Last week I attended the South Boston Waterfront Sustainable Transportation Plan Community Meeting at the BCEC. The meeting was in a back room of the incredibly massive Convention Center and while walking the full length of the building I thought to myself "If you can walk through four neighborhoods without leaving the building, the building is too big". I then thought to myself, "Well, what neighborhoods?"
The meeting eventually broke down into a group of charettes for brainstorming ideas about how to deal with the future of the area's transportation needs. The issue of the defining the neighborhoods that surround the BCEC has been playing loosely in my head for some time now, so the meeting seemed a good time to open up a discussion on this topic. The area that the Boston Redevelopment Authority calls the "South Boston Waterfront" is roughly the same in area as the main peninsula of Boston: from Arlington St in Back Bay to the water's edge in the North End (this part of the city is home to about nine distinct neighborhoods). The idea, therefore, that the area called "South Boston Waterfront" (SBW) could ever be thought of as one neighborhood is fairly preposterous, especially when one considers South Boston's growth and the degree to which the borders of Southie and the SBW are beginning to interact developmentally.
The SBW is also called Fort Point, the Seaport District, and the Innovation District - all names that make sense to some degree but not as labels for the entire area. The name of a place can significantly effect how people perceive it, and not having a name at all can be particularly challenging to an area trying to establish itself, especially if through that establishment it hopes to achieve a certain experiential and spatial quality and attract a specific type of people. As development continues in the SBW and South Boston, I would propose that the City endeavors to determine clear boundaries for the neighborhoods that already exist and are growing in the area. Furthermore, embarking on wayfinding and branding measures in these neighborhoods will help them grow into the healthy and vibrant types of places upon which the city hopes to build its future. Below is how I would implement the nomenclature already in use to meaningfully define distinct parts of the SBW.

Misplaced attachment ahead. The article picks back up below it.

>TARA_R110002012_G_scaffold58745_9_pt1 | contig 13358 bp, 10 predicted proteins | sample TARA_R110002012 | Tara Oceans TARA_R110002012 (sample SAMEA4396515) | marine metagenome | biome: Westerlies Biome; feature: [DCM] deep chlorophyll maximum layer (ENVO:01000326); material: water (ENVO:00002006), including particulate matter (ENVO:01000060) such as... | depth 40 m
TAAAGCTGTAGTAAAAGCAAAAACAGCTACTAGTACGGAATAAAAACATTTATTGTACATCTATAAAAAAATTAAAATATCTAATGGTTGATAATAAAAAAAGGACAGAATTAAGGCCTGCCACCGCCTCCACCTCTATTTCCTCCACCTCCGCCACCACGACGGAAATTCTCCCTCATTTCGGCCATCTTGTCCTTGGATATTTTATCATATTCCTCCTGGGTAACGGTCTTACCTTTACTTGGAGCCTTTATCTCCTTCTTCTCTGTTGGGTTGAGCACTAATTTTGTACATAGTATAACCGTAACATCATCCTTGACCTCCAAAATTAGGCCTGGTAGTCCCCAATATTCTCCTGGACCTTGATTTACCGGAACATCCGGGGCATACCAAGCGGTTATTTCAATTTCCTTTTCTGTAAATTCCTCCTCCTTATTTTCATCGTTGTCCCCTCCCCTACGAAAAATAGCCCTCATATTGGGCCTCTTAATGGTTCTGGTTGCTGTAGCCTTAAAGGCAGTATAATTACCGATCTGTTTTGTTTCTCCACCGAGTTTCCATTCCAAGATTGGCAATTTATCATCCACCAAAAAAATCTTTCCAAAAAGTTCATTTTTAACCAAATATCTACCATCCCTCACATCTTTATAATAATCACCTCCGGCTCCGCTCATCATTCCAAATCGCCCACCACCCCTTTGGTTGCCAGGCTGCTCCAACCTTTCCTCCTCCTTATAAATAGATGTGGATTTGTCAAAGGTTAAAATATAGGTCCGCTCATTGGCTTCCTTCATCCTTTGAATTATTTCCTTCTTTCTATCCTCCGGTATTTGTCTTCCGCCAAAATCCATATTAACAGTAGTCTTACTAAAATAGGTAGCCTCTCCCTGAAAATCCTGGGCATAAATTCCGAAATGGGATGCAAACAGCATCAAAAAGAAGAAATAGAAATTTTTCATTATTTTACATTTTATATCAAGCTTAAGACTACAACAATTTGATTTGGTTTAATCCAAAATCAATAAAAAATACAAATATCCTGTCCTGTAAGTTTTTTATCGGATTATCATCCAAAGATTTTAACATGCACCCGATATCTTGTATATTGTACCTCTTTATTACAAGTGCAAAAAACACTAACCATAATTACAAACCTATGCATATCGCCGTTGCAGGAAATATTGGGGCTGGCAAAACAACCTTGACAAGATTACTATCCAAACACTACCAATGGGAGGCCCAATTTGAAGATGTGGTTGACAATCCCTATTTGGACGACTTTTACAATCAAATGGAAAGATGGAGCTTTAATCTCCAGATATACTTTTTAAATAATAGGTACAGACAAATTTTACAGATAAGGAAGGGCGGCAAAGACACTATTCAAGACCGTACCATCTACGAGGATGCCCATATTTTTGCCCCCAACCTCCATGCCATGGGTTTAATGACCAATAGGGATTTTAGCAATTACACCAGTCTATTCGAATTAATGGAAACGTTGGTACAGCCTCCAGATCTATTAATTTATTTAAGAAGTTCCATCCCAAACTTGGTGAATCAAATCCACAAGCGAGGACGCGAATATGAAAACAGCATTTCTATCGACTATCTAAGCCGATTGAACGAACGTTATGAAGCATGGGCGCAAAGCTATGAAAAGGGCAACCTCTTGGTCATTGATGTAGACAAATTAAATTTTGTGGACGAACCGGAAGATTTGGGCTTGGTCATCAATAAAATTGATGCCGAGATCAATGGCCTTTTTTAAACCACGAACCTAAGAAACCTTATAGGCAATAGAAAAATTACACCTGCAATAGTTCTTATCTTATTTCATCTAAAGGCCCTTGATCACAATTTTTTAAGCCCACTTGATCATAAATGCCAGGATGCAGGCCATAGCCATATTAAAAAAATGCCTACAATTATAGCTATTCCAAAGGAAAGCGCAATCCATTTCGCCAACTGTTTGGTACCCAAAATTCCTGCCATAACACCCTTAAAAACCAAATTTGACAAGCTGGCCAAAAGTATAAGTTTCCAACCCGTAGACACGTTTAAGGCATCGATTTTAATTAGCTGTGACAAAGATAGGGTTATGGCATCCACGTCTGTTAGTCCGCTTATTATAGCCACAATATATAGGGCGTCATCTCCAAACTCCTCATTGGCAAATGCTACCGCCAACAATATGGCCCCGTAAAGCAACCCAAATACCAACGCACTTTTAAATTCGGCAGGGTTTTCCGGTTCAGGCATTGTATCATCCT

By far the easiest neighborhood to understand, Fort Point is the 19th- and 20th-century neighborhood of warehouses now made up of artist communities, hip coffee houses, galleries, high dining, design offices, and museums. It's a pleasantly healthy mix of uses, with offices, residences, and retail coexisting peacefully. As new development has come to the area, it has been fit in fairly successfully as can be seen at Gerding Edlen's new residential building "315 on A". The BRA defines the neighborhood as spreading from Seaport Blvd in the north to West 2nd St in the south, the Fort Point Channel in the west, and South Boston Bypass Rd in the east. Apart from the fact that this includes the Gillette Factory, it seems quite fair especially because it reaches out to Fort Point's little sister to the southeast, Channel Center. The area between the two, currently occupied by parking lots, has been masterplanned to be built with the refined street grid of traditional Fort Point and will see a mix of contextually massed buildings and open space.
At present, the tendency is to refer to everything between Fort Point Channel, Reserved Channel, Boston Harbor, and West 1st St as the South Boston Waterfront; this is ridiculous as much of this area is neither near the water nor does it have any real interaction with it. I would suggest that we reserve such a label for the portion of the city that is actually on the water and functions - or soon will - as a waterfront neighborhood. Bounded to the north by the Harbor, the southern border from west to east would be Northern Ave to Seaport Blvd, Seaport Blvd until B St, B St until Congress St, Congress St until Starboard Way, Starboard Way to Triling Rd, and Trilling Rd back up to Seaport Blvd. Essentially, the blocks adjacent to actual water or the piers upon which most waterfront-style action occurs.